8. Why sexual selection?
Sexual selection merely pushes the question back: why should female peacocks prefer male peacocks with tails that have "eyes"? Absent a linkage to survival and reproduction, sexual selection is now a circular argument: male peacocks have beautiful tails because females prefer such tails, and females prefer such tails because they are, well, beautiful. Under sexual selection, explanations become arbitrary because traits are preferred simply because a biologist deems them "attractive." But sexual selection rarely provides an external adaptive reason to explain why such traits should be "beautiful" to the opposite sex.
Despite its ability to arbitrarily select for virtually any trait wished for, sexual selection has been invoked to account for the evolutionary origin of humanity's most cherished abilities, including art, literature, music, mathematics, religious belief, and even scientific genius. Once you define something as "beautiful" or "attractive," the magic wand of sexual selection can produce virtually anything an evolutionary biologist wants.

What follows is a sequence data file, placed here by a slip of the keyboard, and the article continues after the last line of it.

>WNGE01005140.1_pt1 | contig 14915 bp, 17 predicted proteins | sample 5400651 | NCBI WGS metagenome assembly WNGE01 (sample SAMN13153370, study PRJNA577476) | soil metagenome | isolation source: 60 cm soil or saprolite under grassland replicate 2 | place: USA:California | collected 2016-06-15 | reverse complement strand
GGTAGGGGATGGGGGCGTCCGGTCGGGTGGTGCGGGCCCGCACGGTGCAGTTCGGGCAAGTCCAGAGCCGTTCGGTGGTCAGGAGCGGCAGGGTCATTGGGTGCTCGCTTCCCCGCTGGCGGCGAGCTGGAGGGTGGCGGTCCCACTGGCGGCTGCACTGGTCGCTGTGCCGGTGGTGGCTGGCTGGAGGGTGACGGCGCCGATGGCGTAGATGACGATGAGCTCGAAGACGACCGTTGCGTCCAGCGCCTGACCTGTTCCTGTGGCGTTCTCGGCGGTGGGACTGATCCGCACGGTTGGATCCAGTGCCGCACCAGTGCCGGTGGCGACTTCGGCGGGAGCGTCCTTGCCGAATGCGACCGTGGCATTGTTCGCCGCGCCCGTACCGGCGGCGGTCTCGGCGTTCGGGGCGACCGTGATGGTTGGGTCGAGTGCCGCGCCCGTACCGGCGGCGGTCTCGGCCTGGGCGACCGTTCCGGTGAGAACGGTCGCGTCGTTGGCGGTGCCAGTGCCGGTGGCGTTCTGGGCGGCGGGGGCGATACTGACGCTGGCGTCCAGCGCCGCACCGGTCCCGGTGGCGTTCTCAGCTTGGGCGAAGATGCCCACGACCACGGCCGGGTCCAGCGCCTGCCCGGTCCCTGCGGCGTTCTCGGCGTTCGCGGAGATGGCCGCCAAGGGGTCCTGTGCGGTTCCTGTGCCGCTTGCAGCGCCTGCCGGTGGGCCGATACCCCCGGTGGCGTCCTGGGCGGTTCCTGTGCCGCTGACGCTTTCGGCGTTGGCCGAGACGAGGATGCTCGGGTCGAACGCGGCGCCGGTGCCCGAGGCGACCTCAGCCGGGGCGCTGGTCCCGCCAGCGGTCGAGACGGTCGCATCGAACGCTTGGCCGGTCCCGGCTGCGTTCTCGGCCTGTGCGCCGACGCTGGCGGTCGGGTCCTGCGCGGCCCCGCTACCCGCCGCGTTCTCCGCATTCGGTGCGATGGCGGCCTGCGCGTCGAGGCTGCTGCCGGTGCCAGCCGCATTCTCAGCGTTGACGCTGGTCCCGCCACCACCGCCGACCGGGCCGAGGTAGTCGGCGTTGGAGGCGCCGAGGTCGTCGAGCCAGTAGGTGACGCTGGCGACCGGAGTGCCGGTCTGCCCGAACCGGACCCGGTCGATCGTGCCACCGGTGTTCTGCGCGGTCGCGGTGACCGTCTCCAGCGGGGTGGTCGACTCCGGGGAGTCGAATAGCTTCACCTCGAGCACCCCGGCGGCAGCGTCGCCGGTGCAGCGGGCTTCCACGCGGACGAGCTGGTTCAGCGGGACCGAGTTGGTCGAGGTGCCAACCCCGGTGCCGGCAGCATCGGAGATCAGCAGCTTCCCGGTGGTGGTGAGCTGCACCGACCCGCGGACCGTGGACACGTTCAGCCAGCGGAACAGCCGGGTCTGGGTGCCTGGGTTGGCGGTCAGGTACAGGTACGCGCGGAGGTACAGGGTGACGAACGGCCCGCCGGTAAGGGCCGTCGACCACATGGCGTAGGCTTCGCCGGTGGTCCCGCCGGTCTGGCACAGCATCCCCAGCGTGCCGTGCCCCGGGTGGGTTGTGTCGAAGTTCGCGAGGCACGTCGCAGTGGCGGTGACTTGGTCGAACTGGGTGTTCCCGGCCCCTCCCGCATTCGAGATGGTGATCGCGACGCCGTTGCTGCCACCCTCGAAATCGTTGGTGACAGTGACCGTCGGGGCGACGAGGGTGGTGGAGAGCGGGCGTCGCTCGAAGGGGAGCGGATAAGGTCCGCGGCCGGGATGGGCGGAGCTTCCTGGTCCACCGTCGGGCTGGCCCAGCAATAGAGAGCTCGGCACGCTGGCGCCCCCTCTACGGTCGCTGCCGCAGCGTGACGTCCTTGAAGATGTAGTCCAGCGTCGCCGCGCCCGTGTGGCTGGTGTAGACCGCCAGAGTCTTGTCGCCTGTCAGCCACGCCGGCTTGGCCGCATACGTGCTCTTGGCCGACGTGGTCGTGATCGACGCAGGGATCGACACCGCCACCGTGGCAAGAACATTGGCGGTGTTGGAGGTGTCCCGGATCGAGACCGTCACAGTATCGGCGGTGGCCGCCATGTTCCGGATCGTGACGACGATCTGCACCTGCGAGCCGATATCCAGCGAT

But there is a more fundamental problem here: the existence of sexual selection itself begs the very question, why are there male and female peacocks at all?, i.e. why did sexual reproduction evolve in the first place? Sexual organisms only pass on 50% of their genes to offspring, whereas asexual organisms make clones that contain 100% of the parent's DNA. Thus organisms that hypothetically evolved sexual selection suddenly experienced a 50% drop in fitness. The fitness cost of sexual reproduction is further explained in the critical response to the PBS Evolution series, Getting the Facts Straight:
1. Getting the Facts Straight: A Viewer's Guide to PBS's Evolution, page 73 (Discovery Institute Press, 2001), at http://www.reviewevolution.com/viewersGuide/viewersGuide.pdf.
Back | Slide 8 of 14 | Next
|For more information on problems with PBS-NOVA's "Judgment Day: Intelligent Design on Trial" documentary, please see any of the following links:|